Monday, October 17, 2011

Domesticated Bliss

She stares with ill-disguised sympathy
at my work-worn hands fumbling for the right change.
I return her gaze with ease
as meticulously manicured fingers accept politely
two quarters, a dime and three pennies

A labor of love is not drudgery
though, at the glance of a passer-by
it consists of mundane and modest task.
There is more to domestication than meets the eye
offering a wealthy threshold for which I dare not ask

I will not judge you in your platinum halo
your painted eyes and stiletto stance
if you return the same.
How can I tell you that garden-soil is not dirt
and to dig in it is no labor of shame?

…but rather a work of unrequited wonder
as seed sprouts producing fruit and bloom
and beauty; the reward of toil.
Soon earth reclaims its solemn dues
and life returns to soil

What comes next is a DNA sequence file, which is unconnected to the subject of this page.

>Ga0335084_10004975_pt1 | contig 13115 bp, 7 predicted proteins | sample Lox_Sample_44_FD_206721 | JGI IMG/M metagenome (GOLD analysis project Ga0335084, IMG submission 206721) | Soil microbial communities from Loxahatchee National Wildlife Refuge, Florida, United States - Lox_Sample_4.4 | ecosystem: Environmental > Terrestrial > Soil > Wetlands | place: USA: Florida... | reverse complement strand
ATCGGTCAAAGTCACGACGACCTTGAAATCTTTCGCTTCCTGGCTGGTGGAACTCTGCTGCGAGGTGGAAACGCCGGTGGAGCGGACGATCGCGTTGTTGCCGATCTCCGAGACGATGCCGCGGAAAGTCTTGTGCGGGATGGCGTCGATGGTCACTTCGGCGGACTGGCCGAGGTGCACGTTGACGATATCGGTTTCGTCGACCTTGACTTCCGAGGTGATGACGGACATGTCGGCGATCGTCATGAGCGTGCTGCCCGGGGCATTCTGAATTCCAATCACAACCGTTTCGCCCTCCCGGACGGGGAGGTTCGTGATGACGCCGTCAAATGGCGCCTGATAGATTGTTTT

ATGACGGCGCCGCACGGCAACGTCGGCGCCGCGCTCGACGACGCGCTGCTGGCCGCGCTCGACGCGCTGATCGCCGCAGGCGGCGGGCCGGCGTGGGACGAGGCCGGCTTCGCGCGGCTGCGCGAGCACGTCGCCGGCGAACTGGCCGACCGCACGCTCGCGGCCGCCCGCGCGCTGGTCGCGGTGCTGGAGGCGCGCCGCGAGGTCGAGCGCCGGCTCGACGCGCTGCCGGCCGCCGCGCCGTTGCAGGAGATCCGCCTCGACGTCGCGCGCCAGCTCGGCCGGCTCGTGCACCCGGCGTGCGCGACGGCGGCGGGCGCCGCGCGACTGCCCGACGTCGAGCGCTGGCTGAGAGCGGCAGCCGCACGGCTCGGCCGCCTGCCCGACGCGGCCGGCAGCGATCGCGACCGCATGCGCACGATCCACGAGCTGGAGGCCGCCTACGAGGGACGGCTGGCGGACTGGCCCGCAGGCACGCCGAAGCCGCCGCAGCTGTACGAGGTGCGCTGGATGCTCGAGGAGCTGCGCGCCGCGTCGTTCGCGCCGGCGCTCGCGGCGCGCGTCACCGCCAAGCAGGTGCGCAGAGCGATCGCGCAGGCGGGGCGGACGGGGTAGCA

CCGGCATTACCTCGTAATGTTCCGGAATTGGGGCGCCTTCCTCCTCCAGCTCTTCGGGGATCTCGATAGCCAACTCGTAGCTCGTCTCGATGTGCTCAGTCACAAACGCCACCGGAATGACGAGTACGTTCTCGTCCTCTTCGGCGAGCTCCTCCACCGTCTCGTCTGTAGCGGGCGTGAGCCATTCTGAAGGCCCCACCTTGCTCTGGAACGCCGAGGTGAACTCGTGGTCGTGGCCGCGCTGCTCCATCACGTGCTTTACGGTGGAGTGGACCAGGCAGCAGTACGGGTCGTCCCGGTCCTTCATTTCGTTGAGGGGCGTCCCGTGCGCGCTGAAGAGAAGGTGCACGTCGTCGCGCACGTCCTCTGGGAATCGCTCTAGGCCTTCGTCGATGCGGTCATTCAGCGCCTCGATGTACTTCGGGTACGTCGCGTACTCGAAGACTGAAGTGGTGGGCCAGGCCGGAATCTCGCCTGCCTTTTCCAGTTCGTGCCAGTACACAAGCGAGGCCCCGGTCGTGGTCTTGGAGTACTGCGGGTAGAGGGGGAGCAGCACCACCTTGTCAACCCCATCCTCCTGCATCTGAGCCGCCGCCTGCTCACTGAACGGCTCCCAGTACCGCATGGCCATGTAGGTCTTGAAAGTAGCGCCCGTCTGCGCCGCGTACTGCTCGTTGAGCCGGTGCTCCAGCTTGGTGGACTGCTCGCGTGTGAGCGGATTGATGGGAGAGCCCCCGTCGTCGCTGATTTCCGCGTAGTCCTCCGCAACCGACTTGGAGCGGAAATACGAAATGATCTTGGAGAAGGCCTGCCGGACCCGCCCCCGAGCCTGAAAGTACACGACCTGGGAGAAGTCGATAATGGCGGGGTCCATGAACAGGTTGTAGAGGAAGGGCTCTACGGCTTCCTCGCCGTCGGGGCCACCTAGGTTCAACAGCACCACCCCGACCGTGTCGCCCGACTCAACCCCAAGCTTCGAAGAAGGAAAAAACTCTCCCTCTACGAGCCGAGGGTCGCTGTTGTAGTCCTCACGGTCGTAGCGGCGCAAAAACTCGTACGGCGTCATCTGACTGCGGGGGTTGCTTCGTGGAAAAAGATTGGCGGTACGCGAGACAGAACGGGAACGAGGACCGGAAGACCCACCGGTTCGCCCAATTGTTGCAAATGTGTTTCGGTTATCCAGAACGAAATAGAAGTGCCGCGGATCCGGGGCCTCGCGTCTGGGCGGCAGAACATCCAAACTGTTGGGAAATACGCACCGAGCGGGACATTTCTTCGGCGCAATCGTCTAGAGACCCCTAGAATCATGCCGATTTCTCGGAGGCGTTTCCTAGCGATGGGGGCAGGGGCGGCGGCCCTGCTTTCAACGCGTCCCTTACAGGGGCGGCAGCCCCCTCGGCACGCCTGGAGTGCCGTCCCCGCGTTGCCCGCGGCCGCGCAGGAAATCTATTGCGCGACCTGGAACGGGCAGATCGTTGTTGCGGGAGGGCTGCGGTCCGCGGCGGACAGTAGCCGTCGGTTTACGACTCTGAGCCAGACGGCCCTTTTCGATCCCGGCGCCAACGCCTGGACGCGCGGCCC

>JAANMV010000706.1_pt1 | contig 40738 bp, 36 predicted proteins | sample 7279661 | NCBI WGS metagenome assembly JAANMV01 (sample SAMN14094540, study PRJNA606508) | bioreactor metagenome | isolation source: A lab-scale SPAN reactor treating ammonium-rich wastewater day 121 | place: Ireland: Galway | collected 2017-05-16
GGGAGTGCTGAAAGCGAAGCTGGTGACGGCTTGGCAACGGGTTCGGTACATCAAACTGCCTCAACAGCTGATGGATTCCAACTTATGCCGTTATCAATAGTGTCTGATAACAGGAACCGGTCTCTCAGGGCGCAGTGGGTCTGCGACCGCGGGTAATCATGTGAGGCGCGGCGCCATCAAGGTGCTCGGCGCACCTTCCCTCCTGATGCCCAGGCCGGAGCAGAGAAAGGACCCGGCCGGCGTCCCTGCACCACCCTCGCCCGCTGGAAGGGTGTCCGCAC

Outside these walls of humble bliss
awaits a bombardment of decorated dust,
a ceaseless, bullish quandary
I return to quiet toil in thankfulness
amongst shovels, pots, pans and laundry

Janet

Okay, I confess…
It is with deflated enthusiasm with which I survey
The after-math of a week-end…
But I determine to find within its squalor, bliss!

2 comments:

  1. A lot can be learned by looking at someone's hands. Cops always watch hands because it's the hands that can hurt you. But work hardened hands are the ones I'm drawn to. They are the ones that meet you halfway in a handshake, that are held out in fellowship and offered in help. There is only pride in a working hand.

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  2. Mike, your comment makes me think you could write a beautiful poem on hands. Much spoken in few words.
    Thank-you.

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